Naka Nathaniel: The Hard Lessons We Have Learned From Hilo And Kauai - Honolulu Civil Beat

About the Author

Naka Nathaniel

Naka Nathaniel spent much of his career as a journalist with The New York Times, helping launch, covering war in Iraq and Afghanistan and the collapse of the second tower on 9/11. He lives in Waimea on the Big Island. Opinions are the author's own and do not necessarily reflect Civil Beat's views. You can reach him by email at

Many families can’t afford the time it will take to rebuild the Maui economy.

I love the “Can” spirit demonstrated on Maui these past two weeks of soul-crushing heartbreak.

The “Kanaka Costcos,” the sea-borne relief missions and monetary generosity have made me so ha’aheo of our island communities. 

However, I wish I was more bullish about the future for the people of Maui as the calls come to rebuild.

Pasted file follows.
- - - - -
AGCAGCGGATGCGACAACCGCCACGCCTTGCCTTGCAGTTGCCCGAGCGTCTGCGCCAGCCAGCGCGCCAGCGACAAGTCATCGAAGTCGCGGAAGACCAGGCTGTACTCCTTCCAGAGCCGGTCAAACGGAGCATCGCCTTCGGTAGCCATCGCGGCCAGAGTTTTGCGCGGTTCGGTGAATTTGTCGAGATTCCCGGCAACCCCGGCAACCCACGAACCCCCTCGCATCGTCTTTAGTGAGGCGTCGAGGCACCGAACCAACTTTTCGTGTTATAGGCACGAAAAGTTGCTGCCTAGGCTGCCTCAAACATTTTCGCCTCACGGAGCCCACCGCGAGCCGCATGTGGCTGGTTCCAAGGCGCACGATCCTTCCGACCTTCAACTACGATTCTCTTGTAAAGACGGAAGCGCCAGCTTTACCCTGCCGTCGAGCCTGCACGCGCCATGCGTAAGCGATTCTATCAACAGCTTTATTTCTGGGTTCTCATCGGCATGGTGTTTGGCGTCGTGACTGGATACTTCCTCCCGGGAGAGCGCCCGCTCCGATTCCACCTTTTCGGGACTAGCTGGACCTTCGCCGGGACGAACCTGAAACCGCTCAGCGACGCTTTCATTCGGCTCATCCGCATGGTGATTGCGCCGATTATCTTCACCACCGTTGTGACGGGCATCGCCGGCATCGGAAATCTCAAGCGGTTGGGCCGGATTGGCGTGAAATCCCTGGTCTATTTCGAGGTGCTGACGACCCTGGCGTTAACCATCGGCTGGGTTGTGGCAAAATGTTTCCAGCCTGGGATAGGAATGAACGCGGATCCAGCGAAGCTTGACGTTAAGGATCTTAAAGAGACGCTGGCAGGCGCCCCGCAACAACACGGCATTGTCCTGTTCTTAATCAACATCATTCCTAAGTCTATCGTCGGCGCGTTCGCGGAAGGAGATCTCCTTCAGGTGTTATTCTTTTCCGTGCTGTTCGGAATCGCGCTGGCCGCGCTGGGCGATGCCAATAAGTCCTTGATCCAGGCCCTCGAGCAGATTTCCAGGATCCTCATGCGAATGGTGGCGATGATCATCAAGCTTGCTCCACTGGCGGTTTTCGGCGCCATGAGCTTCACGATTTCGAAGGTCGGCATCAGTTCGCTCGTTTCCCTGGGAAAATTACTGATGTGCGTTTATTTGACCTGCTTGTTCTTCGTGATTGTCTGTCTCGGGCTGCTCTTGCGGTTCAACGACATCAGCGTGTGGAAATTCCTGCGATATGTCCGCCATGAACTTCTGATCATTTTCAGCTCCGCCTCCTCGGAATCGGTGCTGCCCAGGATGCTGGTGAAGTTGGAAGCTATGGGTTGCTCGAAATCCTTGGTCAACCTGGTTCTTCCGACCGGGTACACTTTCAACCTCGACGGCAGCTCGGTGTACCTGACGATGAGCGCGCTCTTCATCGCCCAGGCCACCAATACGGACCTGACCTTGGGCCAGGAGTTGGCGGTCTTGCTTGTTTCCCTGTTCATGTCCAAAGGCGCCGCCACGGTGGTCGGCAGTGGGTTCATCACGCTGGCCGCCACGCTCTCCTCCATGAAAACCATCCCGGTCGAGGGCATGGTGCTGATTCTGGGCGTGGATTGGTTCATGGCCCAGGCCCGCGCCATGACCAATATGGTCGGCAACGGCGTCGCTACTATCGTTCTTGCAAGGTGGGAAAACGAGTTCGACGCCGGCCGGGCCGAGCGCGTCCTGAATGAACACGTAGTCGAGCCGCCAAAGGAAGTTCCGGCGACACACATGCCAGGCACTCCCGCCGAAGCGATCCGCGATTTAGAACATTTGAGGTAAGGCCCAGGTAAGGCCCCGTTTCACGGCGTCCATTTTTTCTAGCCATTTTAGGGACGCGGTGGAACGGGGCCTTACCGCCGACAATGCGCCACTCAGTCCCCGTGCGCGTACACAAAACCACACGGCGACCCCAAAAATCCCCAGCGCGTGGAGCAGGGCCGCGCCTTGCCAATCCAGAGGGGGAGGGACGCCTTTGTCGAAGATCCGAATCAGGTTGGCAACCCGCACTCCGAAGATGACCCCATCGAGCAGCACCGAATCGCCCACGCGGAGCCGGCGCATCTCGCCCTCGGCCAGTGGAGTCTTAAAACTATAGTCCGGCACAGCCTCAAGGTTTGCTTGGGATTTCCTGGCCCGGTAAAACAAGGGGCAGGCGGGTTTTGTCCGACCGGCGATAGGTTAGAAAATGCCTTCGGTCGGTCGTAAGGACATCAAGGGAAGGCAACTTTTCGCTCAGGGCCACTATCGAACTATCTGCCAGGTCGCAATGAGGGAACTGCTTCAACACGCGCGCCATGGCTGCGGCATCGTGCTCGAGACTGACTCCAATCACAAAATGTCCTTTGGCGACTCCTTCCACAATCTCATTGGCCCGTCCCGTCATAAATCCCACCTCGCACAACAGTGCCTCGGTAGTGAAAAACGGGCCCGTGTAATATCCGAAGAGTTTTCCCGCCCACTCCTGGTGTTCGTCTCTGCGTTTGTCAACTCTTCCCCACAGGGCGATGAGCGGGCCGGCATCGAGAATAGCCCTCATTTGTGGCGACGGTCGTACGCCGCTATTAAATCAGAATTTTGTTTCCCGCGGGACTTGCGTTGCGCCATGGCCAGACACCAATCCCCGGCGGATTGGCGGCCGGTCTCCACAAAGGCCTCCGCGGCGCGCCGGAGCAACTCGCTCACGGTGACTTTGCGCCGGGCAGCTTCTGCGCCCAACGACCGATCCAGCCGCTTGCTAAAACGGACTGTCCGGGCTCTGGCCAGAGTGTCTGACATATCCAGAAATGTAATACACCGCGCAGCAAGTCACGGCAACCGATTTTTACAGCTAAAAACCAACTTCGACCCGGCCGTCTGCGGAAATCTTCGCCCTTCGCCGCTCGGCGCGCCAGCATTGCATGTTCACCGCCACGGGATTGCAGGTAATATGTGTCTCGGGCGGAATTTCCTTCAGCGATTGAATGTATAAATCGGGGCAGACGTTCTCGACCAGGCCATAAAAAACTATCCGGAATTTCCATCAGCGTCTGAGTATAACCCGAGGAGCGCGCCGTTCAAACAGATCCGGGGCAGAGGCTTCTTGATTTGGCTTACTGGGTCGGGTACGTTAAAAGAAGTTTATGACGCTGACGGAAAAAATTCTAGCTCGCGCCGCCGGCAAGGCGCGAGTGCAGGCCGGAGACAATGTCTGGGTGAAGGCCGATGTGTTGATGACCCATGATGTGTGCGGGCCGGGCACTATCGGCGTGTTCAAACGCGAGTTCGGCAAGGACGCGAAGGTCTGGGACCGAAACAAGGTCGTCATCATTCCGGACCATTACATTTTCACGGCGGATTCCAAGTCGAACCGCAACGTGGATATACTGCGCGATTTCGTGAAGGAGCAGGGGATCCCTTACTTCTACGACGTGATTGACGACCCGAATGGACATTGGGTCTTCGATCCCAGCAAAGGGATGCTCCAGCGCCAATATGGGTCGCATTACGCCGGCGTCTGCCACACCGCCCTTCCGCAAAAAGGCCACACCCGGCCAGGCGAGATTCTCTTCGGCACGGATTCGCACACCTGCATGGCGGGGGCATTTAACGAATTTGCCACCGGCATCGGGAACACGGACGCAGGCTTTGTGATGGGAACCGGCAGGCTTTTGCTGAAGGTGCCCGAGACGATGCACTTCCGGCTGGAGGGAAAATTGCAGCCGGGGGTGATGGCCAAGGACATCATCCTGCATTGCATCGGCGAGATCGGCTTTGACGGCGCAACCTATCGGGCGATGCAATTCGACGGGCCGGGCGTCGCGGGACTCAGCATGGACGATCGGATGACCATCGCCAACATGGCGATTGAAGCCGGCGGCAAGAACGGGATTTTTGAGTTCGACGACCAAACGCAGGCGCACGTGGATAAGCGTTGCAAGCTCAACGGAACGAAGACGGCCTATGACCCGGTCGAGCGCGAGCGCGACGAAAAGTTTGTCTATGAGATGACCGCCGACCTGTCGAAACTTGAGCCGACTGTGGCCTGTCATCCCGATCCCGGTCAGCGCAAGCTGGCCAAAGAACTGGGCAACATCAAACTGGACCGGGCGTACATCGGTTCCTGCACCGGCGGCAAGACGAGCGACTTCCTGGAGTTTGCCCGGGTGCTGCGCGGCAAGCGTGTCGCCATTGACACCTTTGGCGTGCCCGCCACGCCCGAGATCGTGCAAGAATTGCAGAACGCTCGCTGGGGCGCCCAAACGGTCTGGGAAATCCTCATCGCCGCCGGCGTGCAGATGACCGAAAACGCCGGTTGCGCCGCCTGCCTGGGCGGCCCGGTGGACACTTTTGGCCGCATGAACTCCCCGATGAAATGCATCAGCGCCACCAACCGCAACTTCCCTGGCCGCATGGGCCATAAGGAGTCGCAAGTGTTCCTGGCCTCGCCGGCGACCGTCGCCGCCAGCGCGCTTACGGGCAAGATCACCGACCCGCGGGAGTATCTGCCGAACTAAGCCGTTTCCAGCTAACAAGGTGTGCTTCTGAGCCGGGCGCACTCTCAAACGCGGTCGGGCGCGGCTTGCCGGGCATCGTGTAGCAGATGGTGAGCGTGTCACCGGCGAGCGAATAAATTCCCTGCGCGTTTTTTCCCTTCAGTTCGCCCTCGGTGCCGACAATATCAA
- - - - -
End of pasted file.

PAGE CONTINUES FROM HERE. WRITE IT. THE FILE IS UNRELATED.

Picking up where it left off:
Sadly, two places and four natural disasters have left me with considerable trepidation. 

I’m worried that the devastating fires will be the last straw for ohanas struggling to live on Maui. I’m worried the horrific fires will be the exit ramp to Las Vegas and other cheaper destinations of economic refuge for our locals.

I’ve been having a number of discussions with people with generational ties to Hilo and Kauai and how they regard the calls to rebuild on Maui. 

People think they’re being realistic when they say it’ll take years, not months, to rebuild. 

Realistically? It’s going to take decades. And in the meantime, many, many people are going to leave.

That’s what we know from what happened to Hilo after a tsunami leveled the town in 1946 and then again in 1960. That’s what we know from Kauai after Hurricane Iwa struck in 1982 and then Iniki nearly ten years later.